S7-3 Sunday, Jan. 6 08:30 - 09:00 Do coral reefs act as a crucible for morphological innovation? A critical reappraisal of the effect of coral reef habitats on the evolution of morphological diversity in wrasses in the era of big data. EVANS, KM*; WILLIAMS, K; WESTNEAT, M; University of Minnesota; University of Minnesota; University of Chicago email@example.com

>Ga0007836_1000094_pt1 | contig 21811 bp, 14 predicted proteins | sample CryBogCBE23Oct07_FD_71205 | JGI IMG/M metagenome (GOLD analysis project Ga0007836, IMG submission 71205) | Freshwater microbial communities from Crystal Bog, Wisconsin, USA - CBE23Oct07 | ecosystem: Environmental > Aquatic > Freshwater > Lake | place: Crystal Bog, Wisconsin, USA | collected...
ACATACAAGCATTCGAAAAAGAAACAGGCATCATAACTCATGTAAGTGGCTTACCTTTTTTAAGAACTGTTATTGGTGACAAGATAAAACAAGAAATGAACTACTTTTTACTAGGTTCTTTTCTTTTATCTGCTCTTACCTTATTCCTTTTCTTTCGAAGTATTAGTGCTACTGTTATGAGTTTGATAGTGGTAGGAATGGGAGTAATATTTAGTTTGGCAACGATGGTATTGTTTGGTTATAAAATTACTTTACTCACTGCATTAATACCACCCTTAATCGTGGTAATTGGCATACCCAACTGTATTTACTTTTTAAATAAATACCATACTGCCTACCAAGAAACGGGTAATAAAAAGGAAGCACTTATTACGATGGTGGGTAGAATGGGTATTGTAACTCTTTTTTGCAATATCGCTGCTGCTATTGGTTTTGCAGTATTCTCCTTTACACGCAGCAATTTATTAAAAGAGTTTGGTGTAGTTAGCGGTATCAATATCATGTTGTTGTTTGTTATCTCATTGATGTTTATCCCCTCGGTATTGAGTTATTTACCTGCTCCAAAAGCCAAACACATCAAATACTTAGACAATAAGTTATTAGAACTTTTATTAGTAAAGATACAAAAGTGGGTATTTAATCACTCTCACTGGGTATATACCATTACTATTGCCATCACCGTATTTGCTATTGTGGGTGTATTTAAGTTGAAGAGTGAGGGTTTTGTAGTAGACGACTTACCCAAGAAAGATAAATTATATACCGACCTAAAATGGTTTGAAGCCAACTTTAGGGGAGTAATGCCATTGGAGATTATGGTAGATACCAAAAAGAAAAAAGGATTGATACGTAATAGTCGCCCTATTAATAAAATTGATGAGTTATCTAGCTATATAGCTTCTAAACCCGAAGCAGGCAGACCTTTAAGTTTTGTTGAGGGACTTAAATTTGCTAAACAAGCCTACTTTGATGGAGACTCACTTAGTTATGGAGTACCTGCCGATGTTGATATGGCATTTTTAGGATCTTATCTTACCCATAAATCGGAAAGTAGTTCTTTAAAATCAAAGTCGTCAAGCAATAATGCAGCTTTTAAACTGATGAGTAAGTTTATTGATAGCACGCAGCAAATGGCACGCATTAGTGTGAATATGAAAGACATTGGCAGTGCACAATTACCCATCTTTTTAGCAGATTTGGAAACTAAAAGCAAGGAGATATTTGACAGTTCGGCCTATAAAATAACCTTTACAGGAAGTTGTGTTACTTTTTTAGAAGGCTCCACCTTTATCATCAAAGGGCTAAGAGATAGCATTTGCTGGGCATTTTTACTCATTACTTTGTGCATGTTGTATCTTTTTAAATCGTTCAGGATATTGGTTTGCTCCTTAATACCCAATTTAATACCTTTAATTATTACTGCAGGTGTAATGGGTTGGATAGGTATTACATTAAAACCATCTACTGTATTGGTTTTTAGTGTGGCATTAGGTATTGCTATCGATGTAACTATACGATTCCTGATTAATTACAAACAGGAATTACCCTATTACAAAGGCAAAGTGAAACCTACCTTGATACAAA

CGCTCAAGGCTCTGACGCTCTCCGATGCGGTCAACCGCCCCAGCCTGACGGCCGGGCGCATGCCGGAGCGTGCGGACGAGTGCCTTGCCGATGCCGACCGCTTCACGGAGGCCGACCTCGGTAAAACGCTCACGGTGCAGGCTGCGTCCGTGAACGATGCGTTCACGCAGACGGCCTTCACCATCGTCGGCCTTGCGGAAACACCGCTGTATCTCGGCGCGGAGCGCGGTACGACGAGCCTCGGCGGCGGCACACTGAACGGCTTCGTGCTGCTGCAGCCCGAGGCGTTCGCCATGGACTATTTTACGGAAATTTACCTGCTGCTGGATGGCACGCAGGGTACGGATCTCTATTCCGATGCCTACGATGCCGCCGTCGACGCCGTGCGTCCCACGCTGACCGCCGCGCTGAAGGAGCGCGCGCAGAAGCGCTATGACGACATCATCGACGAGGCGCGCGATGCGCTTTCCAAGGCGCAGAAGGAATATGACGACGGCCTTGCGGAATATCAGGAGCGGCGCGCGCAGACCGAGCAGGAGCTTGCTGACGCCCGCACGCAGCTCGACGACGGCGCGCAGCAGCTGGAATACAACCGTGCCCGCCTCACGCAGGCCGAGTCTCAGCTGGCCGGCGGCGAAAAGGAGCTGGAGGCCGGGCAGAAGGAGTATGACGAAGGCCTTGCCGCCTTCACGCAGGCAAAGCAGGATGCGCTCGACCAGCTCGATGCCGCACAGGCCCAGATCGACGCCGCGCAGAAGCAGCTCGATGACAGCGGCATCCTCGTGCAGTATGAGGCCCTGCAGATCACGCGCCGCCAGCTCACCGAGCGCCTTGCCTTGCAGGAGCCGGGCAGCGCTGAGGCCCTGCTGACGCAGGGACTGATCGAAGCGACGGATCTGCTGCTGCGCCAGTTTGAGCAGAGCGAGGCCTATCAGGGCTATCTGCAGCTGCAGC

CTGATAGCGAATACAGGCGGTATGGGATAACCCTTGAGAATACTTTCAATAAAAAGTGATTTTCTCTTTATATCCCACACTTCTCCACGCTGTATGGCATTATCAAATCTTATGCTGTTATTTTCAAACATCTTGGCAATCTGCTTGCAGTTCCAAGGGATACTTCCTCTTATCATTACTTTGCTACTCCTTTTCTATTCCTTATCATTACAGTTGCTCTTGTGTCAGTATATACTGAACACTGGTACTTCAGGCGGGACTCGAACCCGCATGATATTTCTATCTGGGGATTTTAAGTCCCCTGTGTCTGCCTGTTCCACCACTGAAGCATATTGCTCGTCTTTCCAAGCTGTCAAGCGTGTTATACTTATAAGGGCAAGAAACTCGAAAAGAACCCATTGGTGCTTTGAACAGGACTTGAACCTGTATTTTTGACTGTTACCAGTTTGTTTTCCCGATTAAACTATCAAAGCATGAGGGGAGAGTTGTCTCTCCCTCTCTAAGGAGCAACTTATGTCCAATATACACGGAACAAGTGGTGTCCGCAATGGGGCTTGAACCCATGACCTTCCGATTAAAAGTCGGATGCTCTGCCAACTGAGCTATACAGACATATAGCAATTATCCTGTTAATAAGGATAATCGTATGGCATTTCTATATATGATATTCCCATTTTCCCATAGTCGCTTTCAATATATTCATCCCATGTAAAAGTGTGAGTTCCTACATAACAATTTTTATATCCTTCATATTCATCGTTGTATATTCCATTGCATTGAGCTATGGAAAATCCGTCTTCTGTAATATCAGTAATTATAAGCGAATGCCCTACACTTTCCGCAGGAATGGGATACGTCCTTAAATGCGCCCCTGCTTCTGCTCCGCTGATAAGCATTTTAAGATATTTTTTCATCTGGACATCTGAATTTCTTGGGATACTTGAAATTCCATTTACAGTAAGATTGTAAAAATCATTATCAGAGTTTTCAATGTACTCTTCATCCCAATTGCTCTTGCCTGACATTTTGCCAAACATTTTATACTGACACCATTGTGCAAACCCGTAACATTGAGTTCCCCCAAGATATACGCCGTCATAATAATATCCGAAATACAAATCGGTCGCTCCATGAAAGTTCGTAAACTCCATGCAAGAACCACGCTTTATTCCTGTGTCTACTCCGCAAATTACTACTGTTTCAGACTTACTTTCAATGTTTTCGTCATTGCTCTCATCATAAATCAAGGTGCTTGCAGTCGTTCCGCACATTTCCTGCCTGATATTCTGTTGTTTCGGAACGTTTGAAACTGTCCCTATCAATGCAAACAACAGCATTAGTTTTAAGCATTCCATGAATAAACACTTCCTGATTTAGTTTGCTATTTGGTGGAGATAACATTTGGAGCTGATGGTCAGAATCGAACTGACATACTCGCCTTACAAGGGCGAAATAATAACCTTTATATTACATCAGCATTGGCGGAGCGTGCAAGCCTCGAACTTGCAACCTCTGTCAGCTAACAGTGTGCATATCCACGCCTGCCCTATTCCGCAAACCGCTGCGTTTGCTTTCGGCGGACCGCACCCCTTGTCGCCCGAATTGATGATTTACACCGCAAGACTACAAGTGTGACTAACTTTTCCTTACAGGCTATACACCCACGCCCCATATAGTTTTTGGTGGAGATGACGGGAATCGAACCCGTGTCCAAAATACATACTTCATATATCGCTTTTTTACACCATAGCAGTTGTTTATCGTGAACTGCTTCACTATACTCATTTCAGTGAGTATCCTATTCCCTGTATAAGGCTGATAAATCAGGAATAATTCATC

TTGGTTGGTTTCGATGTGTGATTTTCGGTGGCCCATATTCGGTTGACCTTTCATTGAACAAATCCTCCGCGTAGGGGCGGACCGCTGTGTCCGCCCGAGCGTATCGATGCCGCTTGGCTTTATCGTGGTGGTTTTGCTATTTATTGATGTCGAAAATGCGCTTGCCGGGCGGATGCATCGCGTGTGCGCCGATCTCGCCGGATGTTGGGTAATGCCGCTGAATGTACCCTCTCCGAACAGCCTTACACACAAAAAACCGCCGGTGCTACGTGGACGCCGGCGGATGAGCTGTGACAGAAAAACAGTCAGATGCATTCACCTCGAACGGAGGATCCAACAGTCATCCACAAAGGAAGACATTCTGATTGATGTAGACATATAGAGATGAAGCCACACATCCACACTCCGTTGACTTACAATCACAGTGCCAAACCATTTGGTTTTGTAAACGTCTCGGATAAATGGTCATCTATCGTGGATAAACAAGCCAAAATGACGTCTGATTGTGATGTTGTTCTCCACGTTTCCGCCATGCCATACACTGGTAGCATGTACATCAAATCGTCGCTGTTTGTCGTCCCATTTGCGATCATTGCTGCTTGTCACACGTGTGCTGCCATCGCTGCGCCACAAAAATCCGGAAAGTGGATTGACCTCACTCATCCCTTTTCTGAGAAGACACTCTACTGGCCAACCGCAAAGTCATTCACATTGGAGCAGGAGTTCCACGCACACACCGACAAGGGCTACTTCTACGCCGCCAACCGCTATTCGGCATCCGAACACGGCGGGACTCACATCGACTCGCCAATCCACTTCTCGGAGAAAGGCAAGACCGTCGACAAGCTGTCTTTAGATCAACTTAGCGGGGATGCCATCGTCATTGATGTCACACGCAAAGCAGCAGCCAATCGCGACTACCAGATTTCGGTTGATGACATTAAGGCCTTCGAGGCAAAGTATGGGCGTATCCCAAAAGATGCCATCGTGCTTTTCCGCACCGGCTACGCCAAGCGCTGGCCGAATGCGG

Coral reefs are complex marine habitats that have been hypothesized to facilitate functional specialization and increased rates of functional and morphological evolution. Wrasses (Labridae: Percomorpha) in particular, have diversified extensively in these coral reef environments and have evolved adaptations to further exploit reef-specific resources. Prior studies have found that reef-dwelling wrasses exhibit higher rates of functional evolution and higher functional disparity that non-reef dwelling wrasses. Here we re-examine this hypothesis across 180 species using high-resolution morphological data in the form of micro-CT scans and use three-dimensional geometric morphometrics to quantify shape differences in the skull and jaws across reef and non-reef dwelling wrasses. We find that reef-dwelling wrasses are both more morphologically disparate and exhibit higher rates of morphological evolution than their non-reef dwelling counterparts. Our results corroborate with previous studies and suggest that coral reef habitats act as crucibles for morphological innovation and diversification.